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README.md

checkero

A Clojure code similarity search tool.

Checkero finds common Clojure source code inside a set of directories. It is primarily intended to study how Clojure learners write functions. As a side effect, you can find if students have honestly completed their homework. It could also be used to find commonly used patterns in code that require refactoring. The algorithm uses a state-of-the-art tree distance function that quickly finds common tree patterns. It analyzes the syntactical structure of Clojure programs and finds similar expressions.

Usage

java -jar checkero-0.1.0-SNAPSHOT-standalone.jar 8 100 24 30 source-folder

Parameters are inserted in order:

mnode: Minimum number of syntax nodes per expression to use. (short expressions are too common) 
h: Get the top "h" hot-spot expressions in the directories
k: Get "k" closest matches per query
range: Get matches that are at most n different complete sub-trees. 
source-folder: A folder that contains n folders for n students. 
              Each sub-folder inside "source-folder" will be treated 
              as one student homework.

Output

The script finds common sub-expressions and prints some global statistics.

Hot-spots

Prints out the most commonly used sub-expressions.

For example:

@@@ Commonly found expressions in the homework folder:
>>>       Student-Name
          [/path/Core.clj]
[Original]   (defn distance [user-seq matrix] (create-Matrix user-seq matrix))
[Normalized] (defn "s0" ["s1" "s2"] ("s3" "s1" "s2"))
[Multiplicity]    237

Here you can see:

  1. The student responsible of the common expression.
  2. Path of the expression
  3. Original expression
  4. Normalized expression (this is the expression actually used in the match)
  5. Multiplicity: The number of times this hot-spot appears in the entire set of files.

Friendship Graph

This section of the program output intends to predict how close students are to each other. The output looks like:

###  <Student0>
<| 0 [Student1 4] [Student2 2] [Student3 2] [Student4 2] [Student5 2]                                       
<| 3 [Student4 1] |>

This reads as follows:

For expressions that have distance 0, Student 0 has:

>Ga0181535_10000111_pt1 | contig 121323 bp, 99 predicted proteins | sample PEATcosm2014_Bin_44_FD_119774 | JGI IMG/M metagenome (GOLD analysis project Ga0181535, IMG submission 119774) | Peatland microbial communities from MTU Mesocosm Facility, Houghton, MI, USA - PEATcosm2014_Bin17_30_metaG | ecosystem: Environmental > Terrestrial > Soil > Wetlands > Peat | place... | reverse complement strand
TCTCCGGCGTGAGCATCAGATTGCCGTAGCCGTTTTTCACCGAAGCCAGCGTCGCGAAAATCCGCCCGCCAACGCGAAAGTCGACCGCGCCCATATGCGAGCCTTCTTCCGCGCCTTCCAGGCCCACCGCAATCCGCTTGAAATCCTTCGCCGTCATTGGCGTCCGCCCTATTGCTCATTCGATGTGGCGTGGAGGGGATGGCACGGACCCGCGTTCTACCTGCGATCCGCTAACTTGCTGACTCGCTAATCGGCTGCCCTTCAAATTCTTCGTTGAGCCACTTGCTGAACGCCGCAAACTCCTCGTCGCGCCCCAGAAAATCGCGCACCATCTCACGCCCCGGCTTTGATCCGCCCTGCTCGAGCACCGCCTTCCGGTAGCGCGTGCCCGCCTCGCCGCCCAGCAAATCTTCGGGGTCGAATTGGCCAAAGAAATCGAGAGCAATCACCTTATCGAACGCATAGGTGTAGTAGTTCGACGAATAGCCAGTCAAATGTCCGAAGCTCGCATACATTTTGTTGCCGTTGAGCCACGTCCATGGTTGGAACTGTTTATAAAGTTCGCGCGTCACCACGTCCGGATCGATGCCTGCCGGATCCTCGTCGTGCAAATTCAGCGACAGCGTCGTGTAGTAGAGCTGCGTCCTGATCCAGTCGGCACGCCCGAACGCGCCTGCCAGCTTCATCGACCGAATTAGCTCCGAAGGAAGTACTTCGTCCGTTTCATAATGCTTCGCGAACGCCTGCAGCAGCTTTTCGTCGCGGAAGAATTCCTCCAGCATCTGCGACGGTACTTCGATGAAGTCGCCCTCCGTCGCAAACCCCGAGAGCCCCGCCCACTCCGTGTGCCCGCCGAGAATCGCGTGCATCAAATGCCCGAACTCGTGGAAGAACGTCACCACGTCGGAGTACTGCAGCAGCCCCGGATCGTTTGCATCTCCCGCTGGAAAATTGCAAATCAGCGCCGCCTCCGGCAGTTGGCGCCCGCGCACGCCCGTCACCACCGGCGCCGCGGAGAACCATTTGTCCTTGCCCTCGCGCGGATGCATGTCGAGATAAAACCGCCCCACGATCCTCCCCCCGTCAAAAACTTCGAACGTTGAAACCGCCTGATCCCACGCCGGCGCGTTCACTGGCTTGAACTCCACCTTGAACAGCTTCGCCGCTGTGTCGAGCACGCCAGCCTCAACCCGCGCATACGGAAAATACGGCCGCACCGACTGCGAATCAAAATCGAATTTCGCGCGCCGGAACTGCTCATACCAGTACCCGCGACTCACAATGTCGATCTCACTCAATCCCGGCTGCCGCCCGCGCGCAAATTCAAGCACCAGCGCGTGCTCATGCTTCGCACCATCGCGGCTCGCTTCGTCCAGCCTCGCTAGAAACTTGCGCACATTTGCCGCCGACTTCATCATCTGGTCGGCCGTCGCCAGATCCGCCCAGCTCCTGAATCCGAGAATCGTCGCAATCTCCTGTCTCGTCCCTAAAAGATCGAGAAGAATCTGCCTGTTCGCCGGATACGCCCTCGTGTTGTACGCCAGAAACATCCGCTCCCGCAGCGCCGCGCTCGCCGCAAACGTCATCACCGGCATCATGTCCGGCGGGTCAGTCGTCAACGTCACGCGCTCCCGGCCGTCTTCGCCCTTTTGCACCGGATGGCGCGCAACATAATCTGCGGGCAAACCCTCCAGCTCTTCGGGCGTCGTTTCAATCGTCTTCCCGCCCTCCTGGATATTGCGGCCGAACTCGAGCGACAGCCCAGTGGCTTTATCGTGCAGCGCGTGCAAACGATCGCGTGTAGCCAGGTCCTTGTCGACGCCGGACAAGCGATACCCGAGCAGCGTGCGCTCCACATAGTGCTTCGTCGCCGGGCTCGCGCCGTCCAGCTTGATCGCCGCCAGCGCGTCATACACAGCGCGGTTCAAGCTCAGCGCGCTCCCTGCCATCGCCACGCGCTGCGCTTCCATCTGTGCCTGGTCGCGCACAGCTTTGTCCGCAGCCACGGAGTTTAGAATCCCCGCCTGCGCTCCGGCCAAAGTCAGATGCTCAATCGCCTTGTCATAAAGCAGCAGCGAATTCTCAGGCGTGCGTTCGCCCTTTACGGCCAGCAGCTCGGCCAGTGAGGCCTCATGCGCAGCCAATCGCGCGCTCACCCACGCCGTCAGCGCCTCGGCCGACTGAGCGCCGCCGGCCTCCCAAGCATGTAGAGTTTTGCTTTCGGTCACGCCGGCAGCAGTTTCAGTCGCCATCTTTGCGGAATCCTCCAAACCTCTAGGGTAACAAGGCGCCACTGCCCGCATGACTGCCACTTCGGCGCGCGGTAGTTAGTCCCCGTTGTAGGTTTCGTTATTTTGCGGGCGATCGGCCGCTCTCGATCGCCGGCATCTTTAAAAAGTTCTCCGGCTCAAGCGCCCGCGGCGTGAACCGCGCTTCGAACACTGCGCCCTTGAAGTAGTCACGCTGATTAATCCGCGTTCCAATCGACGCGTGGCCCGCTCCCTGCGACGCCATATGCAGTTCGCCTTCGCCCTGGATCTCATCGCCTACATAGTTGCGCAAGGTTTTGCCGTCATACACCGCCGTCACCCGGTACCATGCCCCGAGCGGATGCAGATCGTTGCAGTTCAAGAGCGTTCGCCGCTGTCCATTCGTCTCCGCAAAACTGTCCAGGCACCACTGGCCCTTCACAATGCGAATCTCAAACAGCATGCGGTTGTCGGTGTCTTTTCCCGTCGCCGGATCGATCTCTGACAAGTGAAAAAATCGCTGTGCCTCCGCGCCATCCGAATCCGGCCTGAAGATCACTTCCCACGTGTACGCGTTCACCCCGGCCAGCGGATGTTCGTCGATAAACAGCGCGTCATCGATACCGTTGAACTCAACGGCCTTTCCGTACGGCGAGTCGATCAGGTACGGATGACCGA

• 4 matches with student1
  • 2 matches with student2
  • 2 matches with student3
  • 2 matches with student4
  • 2 matches with student5

For expressions that have distance 3, Student 0 has:

  • 1 match with student4

Output per Directory

Besides the output in stdout, checkero creates a "checkero.txt" file on each student folder that contains details of the search.

-------------------------------Student code: Student1

[Query]
Original:   (ns tarea-binding-sites.core (:gen-class) (:require [clojure.java.io :as io] [clojure.string :as string]))
Normalized: (ns "s0" ("k1") ("k2" ["s3" "k4" "s5"] ["s6" "k4" "s7"]))

>>> student3 [/path/binding.clj]
Distance:   0
Original:   (ns genome-project.binding (:gen-class) (:require [clojure.java.io :as io] [clojure.string :as string]))
Normalized: (ns "s0" ("k1") ("k2" ["s3" "k4" "s5"] ["s6" "k4" "s7"]))

>>> student10 [/path/core.clj]
Distance:   6
Original:   (ns cromosoma.core (:gen-class) (:require [clojure.java.io :as io]) (:require [clojure.string :as string]))
Normalized: (ns "s0" ("k1") ("k2" ["s3" "k4" "s5"]) ("k2" ["s6" "k4" "s7"]))

>>> student20 [/path/core.clj]
Distance:   8
Original:   (ns homework.core (:gen-class) (:require [clojure.java.io :as io]))
Normalized: (ns "s0" ("k1") ("k2" ["s3" "k4" "s5"]))

The student name is stated at the beginning of the file. Each [query] entry shows the code that was found in Student1's folder. Each student entry prepended with ">>>" describes a close match against another student. The case shown is trivial, namespace definitions tend to be written in a very similar form.

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